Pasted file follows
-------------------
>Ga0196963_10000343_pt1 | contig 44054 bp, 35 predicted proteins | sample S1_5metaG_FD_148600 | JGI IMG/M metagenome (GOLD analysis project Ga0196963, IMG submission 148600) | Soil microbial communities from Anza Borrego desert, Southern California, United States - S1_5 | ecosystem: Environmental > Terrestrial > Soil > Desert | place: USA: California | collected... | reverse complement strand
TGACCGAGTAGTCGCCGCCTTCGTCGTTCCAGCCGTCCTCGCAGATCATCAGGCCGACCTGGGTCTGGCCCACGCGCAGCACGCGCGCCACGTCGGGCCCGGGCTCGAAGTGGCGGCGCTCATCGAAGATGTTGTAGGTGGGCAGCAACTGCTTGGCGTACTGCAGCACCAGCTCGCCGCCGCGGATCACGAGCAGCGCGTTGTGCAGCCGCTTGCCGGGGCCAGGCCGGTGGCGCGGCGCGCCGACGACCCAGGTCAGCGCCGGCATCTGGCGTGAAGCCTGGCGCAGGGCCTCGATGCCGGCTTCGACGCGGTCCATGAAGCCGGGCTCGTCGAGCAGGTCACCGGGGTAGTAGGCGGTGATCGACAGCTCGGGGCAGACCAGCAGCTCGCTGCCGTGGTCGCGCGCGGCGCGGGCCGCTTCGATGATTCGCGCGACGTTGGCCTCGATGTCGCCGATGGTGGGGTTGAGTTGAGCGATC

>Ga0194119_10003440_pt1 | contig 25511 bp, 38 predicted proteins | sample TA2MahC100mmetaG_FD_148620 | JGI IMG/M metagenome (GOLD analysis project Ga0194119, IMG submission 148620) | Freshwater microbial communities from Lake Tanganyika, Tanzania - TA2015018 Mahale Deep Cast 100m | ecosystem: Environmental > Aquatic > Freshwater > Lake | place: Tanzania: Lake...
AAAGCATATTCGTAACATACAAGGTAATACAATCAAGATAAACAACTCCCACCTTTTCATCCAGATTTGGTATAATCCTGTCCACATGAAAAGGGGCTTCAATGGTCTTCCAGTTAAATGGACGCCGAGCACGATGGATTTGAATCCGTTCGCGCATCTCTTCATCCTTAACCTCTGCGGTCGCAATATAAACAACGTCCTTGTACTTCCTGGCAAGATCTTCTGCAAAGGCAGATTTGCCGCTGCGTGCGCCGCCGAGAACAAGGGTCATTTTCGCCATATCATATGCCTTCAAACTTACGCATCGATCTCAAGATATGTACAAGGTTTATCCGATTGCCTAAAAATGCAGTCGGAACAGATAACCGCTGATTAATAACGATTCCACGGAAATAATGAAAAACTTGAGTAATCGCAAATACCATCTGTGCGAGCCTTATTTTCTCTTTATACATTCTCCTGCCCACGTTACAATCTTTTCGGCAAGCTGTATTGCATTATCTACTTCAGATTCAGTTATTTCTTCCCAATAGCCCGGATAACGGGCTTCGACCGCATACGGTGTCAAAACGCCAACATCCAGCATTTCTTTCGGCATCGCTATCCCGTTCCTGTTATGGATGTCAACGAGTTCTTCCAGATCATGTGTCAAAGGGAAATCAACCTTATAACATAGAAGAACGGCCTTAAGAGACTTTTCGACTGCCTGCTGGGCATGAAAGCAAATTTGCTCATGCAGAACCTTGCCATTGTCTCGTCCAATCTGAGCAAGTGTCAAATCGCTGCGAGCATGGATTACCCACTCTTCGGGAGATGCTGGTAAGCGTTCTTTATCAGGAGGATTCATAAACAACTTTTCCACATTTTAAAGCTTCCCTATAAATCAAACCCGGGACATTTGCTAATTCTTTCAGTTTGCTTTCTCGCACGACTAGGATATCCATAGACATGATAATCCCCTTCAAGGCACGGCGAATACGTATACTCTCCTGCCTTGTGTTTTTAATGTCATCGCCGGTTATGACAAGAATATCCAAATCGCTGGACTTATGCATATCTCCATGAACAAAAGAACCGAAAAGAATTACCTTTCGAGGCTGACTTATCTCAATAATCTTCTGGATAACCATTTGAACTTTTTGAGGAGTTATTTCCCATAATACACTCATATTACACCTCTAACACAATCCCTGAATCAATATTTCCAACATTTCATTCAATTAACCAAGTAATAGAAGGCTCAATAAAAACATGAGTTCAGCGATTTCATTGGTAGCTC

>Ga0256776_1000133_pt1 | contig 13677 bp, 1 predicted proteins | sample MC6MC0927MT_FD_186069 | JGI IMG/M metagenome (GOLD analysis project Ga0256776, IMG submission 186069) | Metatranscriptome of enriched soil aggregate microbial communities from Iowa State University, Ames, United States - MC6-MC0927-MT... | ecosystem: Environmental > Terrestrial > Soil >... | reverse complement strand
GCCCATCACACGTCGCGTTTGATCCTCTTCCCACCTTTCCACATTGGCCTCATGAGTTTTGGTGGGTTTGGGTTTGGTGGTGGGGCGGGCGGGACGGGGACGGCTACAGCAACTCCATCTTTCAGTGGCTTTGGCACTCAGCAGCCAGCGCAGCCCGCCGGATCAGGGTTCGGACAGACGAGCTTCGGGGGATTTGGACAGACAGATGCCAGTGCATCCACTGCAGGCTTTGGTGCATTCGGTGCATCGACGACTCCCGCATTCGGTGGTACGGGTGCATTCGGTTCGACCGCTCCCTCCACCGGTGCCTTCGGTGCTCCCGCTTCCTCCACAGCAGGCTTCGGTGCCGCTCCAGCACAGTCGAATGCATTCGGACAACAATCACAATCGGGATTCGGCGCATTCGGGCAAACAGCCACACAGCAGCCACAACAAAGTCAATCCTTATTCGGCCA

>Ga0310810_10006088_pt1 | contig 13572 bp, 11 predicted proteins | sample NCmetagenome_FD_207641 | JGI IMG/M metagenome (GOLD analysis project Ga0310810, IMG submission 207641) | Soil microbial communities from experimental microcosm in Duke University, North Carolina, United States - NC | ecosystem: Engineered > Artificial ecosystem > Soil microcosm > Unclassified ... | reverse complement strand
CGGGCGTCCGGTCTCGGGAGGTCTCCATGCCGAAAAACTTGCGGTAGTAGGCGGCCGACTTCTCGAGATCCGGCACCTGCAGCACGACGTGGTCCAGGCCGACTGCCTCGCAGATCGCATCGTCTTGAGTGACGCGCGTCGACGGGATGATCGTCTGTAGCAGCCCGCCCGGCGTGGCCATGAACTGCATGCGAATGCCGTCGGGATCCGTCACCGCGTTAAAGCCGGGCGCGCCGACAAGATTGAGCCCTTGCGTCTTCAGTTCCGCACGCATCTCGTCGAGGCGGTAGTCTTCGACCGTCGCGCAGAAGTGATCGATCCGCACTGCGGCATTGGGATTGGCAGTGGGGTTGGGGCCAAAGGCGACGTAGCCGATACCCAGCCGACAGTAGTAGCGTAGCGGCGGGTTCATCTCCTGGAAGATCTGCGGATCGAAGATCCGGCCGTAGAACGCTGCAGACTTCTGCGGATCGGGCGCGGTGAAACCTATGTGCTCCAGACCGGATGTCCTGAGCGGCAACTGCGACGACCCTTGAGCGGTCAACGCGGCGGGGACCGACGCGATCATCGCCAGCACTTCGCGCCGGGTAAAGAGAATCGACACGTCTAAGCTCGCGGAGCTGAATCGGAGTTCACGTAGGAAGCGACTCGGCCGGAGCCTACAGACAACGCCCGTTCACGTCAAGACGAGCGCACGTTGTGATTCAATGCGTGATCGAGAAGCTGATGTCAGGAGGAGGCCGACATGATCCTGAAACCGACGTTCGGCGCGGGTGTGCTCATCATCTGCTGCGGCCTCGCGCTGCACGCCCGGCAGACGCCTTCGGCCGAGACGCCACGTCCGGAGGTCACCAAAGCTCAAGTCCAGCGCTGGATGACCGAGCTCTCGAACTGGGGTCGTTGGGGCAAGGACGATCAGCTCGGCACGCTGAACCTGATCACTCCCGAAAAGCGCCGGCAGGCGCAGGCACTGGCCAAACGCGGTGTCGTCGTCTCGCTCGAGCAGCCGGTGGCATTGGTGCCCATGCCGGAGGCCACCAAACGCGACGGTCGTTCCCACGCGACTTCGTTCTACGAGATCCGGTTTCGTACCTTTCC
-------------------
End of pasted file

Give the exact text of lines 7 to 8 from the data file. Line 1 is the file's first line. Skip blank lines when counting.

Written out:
>Ga0310810_10006088_pt1 | contig 13572 bp, 11 predicted proteins | sample NCmetagenome_FD_207641 | JGI IMG/M metagenome (GOLD analysis project Ga0310810, IMG submission 207641) | Soil microbial communities from experimental microcosm in Duke University, North Carolina, United States - NC | ecosystem: Engineered > Artificial ecosystem > Soil microcosm > Unclassified ... | reverse complement strand
CGGGCGTCCGGTCTCGGGAGGTCTCCATGCCGAAAAACTTGCGGTAGTAGGCGGCCGACTTCTCGAGATCCGGCACCTGCAGCACGACGTGGTCCAGGCCGACTGCCTCGCAGATCGCATCGTCTTGAGTGACGCGCGTCGACGGGATGATCGTCTGTAGCAGCCCGCCCGGCGTGGCCATGAACTGCATGCGAATGCCGTCGGGATCCGTCACCGCGTTAAAGCCGGGCGCGCCGACAAGATTGAGCCCTTGCGTCTTCAGTTCCGCACGCATCTCGTCGAGGCGGTAGTCTTCGACCGTCGCGCAGAAGTGATCGATCCGCACTGCGGCATTGGGATTGGCAGTGGGGTTGGGGCCAAAGGCGACGTAGCCGATACCCAGCCGACAGTAGTAGCGTAGCGGCGGGTTCATCTCCTGGAAGATCTGCGGATCGAAGATCCGGCCGTAGAACGCTGCAGACTTCTGCGGATCGGGCGCGGTGAAACCTATGTGCTCCAGACCGGATGTCCTGAGCGGCAACTGCGACGACCCTTGAGCGGTCAACGCGGCGGGGACCGACGCGATCATCGCCAGCACTTCGCGCCGGGTAAAGAGAATCGACACGTCTAAGCTCGCGGAGCTGAATCGGAGTTCACGTAGGAAGCGACTCGGCCGGAGCCTACAGACAACGCCCGTTCACGTCAAGACGAGCGCACGTTGTGATTCAATGCGTGATCGAGAAGCTGATGTCAGGAGGAGGCCGACATGATCCTGAAACCGACGTTCGGCGCGGGTGTGCTCATCATCTGCTGCGGCCTCGCGCTGCACGCCCGGCAGACGCCTTCGGCCGAGACGCCACGTCCGGAGGTCACCAAAGCTCAAGTCCAGCGCTGGATGACCGAGCTCTCGAACTGGGGTCGTTGGGGCAAGGACGATCAGCTCGGCACGCTGAACCTGATCACTCCCGAAAAGCGCCGGCAGGCGCAGGCACTGGCCAAACGCGGTGTCGTCGTCTCGCTCGAGCAGCCGGTGGCATTGGTGCCCATGCCGGAGGCCACCAAACGCGACGGTCGTTCCCACGCGACTTCGTTCTACGAGATCCGGTTTCGTACCTTTCC